Referring to the result of the simulation model study, Dr. Eliza Fok, Chairman of the HKBCF, added that the estimated 10-year mortality from the model was 14.5% with self-detection and 8.9% with screening MMG-detected. Using screening MMG as a breast cancer detection method from the age of 40 saved 27,932 life-years, whilst the benefit decreased to saving 17,723 life-years when deferring the implementation to the age of 50. Apart from saving treatment costs, Dr. Fok stressed that screening MMG also saves lives and improve the quality of life of breast cancer patients. Accordingly, more work should be done to enhance women’s awareness of regular check-ups and the effective screening of breast cancer with mammography should be encouraged. She called for the Hong Kong SAR Government to step up the risk-based Breast Cancer Screening Pilot Programme and expressed wishes that a population-wide breast cancer screening be implemented to safeguard women’s health; thus building a better and healthier community.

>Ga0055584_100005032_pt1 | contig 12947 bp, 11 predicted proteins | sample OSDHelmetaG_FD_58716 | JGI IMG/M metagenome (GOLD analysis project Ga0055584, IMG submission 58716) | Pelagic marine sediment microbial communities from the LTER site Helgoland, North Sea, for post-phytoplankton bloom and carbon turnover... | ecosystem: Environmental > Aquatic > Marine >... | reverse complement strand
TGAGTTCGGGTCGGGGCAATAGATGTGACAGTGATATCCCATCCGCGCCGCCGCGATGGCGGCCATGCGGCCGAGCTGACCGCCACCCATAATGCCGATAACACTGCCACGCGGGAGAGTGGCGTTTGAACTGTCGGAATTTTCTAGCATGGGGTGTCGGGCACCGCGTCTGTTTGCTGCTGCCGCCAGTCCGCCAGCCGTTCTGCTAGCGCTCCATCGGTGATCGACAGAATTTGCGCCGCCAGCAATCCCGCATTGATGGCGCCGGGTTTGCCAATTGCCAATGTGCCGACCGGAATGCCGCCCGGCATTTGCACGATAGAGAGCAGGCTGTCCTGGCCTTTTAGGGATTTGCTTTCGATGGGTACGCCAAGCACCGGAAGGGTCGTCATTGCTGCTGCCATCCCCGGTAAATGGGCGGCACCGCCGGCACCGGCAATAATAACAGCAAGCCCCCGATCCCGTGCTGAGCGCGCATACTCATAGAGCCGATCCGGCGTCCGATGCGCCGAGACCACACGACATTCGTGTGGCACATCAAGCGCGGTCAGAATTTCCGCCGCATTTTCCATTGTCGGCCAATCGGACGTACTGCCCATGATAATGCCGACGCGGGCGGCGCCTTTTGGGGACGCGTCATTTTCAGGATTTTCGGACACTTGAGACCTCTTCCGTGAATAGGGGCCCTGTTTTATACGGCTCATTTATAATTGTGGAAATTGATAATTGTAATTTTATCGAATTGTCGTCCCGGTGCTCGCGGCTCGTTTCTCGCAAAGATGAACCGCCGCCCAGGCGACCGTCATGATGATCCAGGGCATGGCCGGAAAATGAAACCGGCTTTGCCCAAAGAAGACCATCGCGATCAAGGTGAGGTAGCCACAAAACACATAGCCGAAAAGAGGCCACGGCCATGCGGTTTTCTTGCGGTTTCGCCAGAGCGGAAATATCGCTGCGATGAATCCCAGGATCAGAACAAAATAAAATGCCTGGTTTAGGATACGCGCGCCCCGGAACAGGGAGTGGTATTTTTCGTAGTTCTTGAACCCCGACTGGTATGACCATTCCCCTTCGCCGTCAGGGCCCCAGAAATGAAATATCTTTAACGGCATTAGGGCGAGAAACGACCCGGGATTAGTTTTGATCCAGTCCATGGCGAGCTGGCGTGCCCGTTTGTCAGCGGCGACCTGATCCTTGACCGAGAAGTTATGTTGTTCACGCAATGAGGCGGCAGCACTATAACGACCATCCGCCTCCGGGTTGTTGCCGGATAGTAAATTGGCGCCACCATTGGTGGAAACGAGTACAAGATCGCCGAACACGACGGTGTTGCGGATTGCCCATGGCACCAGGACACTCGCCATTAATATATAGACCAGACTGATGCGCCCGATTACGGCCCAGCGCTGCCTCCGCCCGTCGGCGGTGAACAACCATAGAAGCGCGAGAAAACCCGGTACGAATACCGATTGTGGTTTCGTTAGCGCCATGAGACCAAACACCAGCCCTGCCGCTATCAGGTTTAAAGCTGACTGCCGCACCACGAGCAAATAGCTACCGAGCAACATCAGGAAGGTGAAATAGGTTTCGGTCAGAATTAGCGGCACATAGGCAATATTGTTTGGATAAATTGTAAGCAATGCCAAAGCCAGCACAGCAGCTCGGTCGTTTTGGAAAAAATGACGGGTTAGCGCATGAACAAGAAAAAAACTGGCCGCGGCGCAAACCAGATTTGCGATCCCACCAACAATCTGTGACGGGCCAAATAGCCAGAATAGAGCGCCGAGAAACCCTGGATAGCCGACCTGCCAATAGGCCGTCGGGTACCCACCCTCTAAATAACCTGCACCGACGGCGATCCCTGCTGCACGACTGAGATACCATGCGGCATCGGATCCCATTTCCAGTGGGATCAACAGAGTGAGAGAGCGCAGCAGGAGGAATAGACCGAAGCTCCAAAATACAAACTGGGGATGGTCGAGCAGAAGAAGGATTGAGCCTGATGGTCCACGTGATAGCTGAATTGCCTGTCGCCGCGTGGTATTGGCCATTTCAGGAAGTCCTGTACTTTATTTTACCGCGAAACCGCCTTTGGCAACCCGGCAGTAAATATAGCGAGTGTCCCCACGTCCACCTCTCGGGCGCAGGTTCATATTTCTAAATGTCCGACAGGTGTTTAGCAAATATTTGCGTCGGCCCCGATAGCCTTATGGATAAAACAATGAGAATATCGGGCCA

“Early detection saves lives,” Dr. Fok reiterated, while urging women aged 40 and above to establish a habit for regular breast screening and take mammogram screening every two years.
Please go to this link for the event press release, slides, bulletins and photos:
About Hong Kong Breast Cancer Foundation
The Hong Kong Breast Cancer Foundation was set up on 8 March 2005, as a non-profit charitable organisation dedicated to mitigating the threat of breast cancer to the local community through education, patient support and research and advocacy. Its mission is to promote breast health awareness, support breast cancer patients on their road to recovery, and advocate breast health education and cancer care in Hong Kong.
SOURCE Hong Kong Breast Cancer Foundation Limited